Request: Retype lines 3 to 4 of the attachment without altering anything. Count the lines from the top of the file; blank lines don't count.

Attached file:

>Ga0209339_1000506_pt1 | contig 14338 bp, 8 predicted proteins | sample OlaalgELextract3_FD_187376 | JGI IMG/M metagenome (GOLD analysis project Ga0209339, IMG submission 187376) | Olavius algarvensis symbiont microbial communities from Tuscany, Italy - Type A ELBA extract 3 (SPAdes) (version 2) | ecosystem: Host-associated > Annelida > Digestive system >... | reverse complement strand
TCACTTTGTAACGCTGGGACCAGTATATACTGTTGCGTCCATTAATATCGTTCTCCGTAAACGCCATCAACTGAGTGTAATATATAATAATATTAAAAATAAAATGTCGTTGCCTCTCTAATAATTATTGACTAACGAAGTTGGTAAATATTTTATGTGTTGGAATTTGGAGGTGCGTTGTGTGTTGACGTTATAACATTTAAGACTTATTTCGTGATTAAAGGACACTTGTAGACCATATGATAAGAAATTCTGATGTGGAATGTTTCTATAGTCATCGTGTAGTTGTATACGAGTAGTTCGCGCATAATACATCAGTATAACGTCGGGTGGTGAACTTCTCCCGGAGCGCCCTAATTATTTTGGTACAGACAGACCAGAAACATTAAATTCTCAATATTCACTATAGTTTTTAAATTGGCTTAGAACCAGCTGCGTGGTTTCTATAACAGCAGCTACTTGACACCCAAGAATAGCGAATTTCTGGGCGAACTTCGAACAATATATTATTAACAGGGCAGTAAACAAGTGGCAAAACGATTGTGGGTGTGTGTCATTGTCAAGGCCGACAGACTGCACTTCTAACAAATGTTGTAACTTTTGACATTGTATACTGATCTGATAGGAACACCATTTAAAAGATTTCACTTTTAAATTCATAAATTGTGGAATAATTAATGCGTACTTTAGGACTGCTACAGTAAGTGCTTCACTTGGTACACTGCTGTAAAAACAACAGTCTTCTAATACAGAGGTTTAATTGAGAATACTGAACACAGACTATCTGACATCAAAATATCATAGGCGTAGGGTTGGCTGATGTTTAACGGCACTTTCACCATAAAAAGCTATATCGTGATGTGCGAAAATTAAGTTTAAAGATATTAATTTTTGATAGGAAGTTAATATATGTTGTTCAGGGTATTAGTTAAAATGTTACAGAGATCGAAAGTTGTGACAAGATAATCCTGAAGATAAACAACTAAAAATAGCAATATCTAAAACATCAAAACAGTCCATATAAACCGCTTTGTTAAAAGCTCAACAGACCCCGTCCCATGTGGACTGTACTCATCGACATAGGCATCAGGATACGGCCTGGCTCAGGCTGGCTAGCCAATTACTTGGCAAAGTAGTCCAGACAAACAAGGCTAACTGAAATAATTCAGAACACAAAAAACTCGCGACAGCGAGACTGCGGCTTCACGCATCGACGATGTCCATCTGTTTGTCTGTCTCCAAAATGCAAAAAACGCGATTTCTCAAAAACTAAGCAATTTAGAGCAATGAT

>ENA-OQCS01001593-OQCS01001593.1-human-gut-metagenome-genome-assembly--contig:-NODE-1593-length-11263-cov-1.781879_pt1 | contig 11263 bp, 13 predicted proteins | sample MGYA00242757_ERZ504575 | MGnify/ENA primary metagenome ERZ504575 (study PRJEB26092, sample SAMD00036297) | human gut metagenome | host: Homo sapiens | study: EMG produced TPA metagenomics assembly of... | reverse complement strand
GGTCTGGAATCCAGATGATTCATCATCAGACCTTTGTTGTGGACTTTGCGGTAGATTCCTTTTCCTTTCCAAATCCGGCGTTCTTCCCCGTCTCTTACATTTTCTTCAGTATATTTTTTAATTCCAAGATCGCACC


>ENA-OQCS01001593-OQCS01001593.1-human-gut-metagenome-genome-assembly--contig:-NODE-1593-length-11263-cov-1.781879_pt1 | contig 11263 bp, 13 predicted proteins | sample MGYA00242757_ERZ504575 | MGnify/ENA primary metagenome ERZ504575 (study PRJEB26092, sample SAMD00036297) | human gut metagenome | host: Homo sapiens | study: EMG produced TPA metagenomics assembly of... | reverse complement strand
GGTCTGGAATCCAGATGATTCATCATCAGACCTTTGTTGTGGACTTTGCGGTAGATTCCTTTTCCTTTCCAAATCCGGCGTTCTTCCCCGTCTCTTACATTTTCTTCAGTATATTTTTTAATTCCAAGATCGCACC